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Administration paid commentator to promote ‘No Child Left Behind’

Ben Feller Associated Press

WASHINGTON – The Bush administration paid a prominent commentator to promote the No Child Left Behind schools law to fellow blacks and to give the education secretary media time, records show.

A company run by Armstrong Williams, the syndicated commentator, was paid $240,000 by the Education Department. The goal was to deliver positive messages about Bush’s education overhaul, using Williams’ broad reach with minorities.

The deal, which drew a fast rebuke from Democrats on Capitol Hill, is the latest to put the department on the defensive for the way it has promoted Bush’s signature domestic policy.

The contract required Williams’ company, the Graham Williams Group, to produce radio and TV ads that feature one-minute “reads” by Education Secretary Rod Paige. The deal also allowed Paige and other department officials to appear as studio guests with Williams.

Williams, one of the leading black conservative voices in the country, also was to use his influence with other black journalists to get them to talk about No Child Left Behind.

The law, a centerpiece of President Bush’s domestic agenda, aims to raise achievement among poor and minority children, with penalties for many schools that don’t make progress.

White House spokesman Scott McClellan said Friday that the decisions on the practice were made by the Education Department. He did not directly answer when asked whether the White House approved of the practice, saying it was a department matter.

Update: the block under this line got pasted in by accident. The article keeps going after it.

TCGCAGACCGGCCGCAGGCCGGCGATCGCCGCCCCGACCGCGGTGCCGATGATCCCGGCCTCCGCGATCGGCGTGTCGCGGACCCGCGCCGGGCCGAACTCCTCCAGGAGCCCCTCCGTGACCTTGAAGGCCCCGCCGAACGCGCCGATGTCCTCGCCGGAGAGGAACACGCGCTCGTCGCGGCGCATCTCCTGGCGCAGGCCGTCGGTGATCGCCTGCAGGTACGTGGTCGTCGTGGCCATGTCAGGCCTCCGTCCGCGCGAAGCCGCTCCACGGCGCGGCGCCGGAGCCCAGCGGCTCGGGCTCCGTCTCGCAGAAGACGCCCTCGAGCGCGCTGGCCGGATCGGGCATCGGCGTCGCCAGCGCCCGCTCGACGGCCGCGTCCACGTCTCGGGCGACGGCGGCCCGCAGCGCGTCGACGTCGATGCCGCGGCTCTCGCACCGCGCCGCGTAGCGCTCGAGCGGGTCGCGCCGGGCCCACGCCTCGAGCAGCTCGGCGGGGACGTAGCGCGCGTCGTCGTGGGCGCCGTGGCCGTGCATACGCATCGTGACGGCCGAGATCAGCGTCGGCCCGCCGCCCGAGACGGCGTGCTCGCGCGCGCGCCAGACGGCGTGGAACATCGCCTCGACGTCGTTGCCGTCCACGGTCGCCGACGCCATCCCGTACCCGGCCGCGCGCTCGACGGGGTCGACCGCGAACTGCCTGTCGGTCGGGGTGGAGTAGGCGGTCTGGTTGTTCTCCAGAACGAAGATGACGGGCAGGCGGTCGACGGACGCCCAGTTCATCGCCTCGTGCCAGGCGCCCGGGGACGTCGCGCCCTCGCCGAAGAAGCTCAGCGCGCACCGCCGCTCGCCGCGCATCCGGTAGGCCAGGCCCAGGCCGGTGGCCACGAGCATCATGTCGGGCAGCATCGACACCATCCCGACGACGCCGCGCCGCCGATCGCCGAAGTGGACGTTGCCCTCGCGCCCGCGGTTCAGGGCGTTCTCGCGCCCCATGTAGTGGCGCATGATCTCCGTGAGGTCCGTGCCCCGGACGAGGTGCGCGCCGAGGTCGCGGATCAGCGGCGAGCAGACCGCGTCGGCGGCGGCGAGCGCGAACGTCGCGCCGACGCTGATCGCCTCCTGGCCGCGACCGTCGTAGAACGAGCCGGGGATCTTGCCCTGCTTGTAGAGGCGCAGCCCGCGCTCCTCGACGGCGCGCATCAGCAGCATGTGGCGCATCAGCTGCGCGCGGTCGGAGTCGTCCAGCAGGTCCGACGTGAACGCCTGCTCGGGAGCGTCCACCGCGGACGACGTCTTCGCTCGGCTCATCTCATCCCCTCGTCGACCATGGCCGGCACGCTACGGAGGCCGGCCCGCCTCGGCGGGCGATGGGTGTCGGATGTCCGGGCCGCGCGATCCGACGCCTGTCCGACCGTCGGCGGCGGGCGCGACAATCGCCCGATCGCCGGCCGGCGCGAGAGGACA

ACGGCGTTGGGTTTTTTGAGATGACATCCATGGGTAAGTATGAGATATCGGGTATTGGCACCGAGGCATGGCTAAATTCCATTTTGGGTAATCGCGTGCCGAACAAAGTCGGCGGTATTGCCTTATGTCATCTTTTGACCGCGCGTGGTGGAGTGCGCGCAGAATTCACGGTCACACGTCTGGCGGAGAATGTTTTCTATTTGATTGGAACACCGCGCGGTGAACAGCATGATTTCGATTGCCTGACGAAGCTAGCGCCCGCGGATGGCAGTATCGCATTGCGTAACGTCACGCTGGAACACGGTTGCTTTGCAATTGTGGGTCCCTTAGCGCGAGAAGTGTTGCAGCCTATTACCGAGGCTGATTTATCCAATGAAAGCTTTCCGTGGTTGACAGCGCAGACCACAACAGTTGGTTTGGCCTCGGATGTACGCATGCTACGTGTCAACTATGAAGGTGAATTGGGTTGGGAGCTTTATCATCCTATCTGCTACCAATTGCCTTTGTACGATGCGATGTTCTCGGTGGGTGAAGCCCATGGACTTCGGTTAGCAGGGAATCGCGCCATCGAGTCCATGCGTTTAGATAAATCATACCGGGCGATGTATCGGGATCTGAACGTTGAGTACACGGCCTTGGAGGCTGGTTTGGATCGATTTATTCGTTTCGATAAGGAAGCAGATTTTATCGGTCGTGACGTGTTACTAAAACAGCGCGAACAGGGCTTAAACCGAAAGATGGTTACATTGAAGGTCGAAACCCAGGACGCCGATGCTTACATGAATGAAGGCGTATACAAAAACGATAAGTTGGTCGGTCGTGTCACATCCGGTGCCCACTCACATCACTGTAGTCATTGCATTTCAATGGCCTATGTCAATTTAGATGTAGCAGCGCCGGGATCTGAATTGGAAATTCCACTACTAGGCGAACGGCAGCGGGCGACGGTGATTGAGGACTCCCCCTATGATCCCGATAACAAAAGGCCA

The Education Department defended its decision as a “permissible use of taxpayer funds under legal government contracting procedures.” The point was to help parents, particularly in poor and minority communities, understand the benefits of the law, the department said.

Williams called criticism of his relationship with the department “legitimate.”

“It’s a fine line,” he told the Associated Press on Friday. “Even though I’m not a journalist – I’m a commentator – I feel I should be held to the media ethics standard. My judgment was not the best. I wouldn’t do it again, and I learned from it.”

Three Democratic senators – Frank Lautenberg of New Jersey, Edward Kennedy of Massachusetts and Harry Reid of Nevada – wrote Bush on Friday to demand he recover the money paid to Armstrong. The lawmakers contended that “the act of bribing journalists to bias their news in favor of government policies undermines the integrity of our democracy.”

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